REMARKABLY, the omnibus trade bill was transformed in the House-Senate conference into pretty respectable legislation. As it originally passed both houses, it was dangerously protectionist. It was full of election-year giveaways to a great variety of special interests, voted with total disregard for the damage they would have inflicted on other American producers and traders. But in the conference most of the bad stuff got thrown out and all of the good stuff stayed in.

That doesn't happen very often. The conference deserves applause as an example of congressional politics at its best. To whom is the credit owed? To most of the conferees, notable among them Rep. Dan Rostenkowski, the chairman of the Ways and Means Committee, Rep. Bill Frenzel and Sen. John Danforth. But the greatest contribution was made by the U.S. trade representative, William E. Brock, who worked mightily and, as it turned out, highly effectively to change the thrust of this bill.

The conference dropped the tendentious and illegal expansion of the definition of dumping. It abandoned the attempt to protect the domestic cement industry from its Mexican competitors. Earlier the bill would have held the Mexicans' access to low- cost fuel to be an unfair trade practice. The conferees thought better of that one, as they began to consider the long list of American exports with access to low-cost power and natural resources.

There are still some unfortunate things in the bill. Originally it contained heavy protection for the California grape and wine producers. The conference put a good deal of water in their wine, but even in its present diluted form that section of the bill will be a nuisance. Another section will reinforce President Reagan's restrictions on steel imports.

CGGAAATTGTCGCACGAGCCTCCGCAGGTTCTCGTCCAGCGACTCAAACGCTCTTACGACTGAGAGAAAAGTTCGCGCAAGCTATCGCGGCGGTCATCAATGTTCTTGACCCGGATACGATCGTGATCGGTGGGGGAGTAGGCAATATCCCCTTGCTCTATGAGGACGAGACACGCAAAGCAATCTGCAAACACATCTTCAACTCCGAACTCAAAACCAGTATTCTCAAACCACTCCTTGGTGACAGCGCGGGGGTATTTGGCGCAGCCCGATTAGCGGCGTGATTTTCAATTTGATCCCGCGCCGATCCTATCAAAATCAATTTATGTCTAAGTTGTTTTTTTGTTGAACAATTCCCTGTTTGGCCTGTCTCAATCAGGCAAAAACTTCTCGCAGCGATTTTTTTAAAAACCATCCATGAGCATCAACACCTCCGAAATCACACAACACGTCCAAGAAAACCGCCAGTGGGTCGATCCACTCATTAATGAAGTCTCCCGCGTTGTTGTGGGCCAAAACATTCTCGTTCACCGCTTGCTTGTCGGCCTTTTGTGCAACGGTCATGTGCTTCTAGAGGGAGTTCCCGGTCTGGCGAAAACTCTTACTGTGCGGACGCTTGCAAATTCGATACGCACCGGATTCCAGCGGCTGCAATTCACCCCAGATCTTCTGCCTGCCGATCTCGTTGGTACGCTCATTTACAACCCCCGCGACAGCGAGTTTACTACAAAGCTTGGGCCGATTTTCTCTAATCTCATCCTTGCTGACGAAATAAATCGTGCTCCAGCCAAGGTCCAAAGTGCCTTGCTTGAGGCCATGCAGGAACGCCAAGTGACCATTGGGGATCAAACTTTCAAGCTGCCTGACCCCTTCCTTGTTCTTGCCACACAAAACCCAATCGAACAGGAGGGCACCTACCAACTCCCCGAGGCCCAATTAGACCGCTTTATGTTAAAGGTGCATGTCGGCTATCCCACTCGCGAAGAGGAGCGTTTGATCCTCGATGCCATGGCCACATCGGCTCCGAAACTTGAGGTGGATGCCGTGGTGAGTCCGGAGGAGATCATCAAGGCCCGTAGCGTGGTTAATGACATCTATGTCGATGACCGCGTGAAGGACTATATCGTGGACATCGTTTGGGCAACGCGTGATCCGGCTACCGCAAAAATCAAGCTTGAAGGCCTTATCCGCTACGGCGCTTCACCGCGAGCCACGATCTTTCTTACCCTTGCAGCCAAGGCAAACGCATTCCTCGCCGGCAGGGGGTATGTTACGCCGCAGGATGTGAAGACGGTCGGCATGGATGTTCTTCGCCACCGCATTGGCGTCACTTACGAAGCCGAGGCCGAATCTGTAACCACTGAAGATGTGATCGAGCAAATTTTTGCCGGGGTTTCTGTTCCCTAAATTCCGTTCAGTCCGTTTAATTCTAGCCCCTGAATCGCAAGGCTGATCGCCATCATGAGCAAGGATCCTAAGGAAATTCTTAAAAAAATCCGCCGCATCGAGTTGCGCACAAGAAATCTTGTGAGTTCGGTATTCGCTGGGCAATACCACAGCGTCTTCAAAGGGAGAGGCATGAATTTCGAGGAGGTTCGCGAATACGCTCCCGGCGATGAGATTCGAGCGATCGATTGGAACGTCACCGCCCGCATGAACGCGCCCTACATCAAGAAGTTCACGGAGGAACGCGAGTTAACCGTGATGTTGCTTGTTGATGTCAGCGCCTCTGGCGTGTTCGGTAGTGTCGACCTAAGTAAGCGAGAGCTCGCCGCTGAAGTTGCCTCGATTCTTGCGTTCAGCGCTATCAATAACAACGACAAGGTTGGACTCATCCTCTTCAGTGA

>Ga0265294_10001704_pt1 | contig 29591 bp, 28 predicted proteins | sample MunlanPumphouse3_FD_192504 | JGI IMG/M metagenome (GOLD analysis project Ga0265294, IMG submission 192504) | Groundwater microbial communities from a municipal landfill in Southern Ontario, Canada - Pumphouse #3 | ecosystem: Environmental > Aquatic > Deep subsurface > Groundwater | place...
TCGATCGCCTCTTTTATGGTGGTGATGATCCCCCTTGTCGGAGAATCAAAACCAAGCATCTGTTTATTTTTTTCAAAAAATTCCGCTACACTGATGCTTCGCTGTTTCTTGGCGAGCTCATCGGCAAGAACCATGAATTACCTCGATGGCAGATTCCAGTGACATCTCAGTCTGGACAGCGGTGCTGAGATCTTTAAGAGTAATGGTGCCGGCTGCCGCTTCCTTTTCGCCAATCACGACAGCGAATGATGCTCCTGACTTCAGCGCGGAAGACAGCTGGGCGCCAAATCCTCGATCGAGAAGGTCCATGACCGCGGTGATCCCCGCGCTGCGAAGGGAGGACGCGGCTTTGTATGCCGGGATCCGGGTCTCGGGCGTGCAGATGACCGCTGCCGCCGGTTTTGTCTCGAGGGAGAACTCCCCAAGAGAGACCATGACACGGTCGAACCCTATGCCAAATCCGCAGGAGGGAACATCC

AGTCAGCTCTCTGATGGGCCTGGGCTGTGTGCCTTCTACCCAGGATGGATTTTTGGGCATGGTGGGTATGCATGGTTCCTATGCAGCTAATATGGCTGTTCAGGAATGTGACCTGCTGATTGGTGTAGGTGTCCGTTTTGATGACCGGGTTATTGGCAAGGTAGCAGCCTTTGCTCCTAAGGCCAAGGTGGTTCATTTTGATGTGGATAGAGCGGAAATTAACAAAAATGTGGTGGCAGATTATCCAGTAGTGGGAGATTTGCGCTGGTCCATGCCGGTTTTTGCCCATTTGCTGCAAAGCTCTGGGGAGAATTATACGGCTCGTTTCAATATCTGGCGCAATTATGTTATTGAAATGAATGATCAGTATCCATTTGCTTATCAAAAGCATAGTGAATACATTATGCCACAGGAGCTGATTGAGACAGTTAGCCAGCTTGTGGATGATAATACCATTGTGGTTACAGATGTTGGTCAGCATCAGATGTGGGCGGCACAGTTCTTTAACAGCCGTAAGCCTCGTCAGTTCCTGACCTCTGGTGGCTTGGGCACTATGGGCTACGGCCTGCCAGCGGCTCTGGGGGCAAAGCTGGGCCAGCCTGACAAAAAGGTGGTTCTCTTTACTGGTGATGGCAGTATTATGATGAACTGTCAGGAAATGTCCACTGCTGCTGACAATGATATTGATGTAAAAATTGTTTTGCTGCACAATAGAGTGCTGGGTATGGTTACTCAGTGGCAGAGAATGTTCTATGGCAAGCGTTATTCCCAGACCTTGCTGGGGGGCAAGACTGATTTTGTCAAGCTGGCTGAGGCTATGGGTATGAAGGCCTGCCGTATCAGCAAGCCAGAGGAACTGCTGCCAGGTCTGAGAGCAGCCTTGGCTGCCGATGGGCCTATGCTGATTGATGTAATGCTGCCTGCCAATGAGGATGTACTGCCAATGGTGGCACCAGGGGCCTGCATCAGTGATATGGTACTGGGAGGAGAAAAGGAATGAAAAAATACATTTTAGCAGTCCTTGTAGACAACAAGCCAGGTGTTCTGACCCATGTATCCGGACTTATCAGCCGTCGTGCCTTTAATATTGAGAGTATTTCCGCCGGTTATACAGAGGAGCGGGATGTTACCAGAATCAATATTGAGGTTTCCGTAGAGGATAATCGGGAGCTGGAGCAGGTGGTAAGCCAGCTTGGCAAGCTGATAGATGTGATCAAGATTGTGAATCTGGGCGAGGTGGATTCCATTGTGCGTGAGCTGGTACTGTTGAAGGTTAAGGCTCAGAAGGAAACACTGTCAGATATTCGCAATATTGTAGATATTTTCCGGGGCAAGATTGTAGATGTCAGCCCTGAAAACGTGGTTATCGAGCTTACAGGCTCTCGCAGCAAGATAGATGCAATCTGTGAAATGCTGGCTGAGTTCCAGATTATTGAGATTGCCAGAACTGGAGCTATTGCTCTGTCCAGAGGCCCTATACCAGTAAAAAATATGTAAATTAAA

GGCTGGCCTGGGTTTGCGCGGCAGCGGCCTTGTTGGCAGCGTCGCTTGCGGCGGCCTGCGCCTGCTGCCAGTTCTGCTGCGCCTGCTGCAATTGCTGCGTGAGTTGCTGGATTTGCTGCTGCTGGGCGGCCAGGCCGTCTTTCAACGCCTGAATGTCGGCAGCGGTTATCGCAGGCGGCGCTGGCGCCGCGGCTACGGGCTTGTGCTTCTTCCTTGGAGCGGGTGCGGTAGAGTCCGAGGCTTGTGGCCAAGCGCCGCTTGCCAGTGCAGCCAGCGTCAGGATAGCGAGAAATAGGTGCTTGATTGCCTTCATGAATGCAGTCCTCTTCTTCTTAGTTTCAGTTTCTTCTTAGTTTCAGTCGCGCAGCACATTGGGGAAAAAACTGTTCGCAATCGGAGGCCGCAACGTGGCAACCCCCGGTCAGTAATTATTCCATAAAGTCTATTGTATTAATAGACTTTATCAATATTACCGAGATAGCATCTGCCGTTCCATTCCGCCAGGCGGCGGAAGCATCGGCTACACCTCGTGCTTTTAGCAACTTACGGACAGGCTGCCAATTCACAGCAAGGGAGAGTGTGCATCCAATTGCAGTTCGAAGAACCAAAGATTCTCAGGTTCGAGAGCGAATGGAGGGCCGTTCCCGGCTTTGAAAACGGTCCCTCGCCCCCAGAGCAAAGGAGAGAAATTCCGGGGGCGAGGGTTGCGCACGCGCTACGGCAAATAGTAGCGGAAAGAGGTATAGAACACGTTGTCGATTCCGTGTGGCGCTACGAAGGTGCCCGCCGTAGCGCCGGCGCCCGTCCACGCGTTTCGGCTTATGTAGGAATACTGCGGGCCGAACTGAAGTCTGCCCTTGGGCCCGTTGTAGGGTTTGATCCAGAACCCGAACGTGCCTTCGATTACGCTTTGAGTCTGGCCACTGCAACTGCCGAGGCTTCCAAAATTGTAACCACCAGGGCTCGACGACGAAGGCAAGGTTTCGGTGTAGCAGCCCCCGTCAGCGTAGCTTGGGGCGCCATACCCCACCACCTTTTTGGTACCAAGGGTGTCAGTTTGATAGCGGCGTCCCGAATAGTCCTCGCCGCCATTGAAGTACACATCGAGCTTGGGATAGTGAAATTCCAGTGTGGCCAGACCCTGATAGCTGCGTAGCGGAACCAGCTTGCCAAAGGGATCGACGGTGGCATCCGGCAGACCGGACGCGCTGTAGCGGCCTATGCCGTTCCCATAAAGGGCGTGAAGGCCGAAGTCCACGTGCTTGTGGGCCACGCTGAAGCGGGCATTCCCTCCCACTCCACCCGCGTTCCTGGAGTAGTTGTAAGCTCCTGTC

But to balance that, the bill also contains trade benefits to poor nations. It will authorize the president to negotiate free-trade agreements with other countries; negotiations with Israel are already under way.

Perhaps more important, the bill gives the president wider power to protect intellectual property rights -- patents, copyrights and trademarks. Several countries, among which Taiwan and Singapore are conspicuous, have developed a thriving trade in pirated goods. Fake Apple computers, for example, are sold widely in Asia. The bill will enable the United States to retaliate against the goods of countries that refuse to enforce international rights in these areas. More broadly, the bill usefully advances the concept of reciprocity in trade.

As it stood a week ago in both houses' versions, the bill was a threat to the American economy and American jobs. As it stands today, thanks to a highly unusual conference committee, it deserves the president's signature.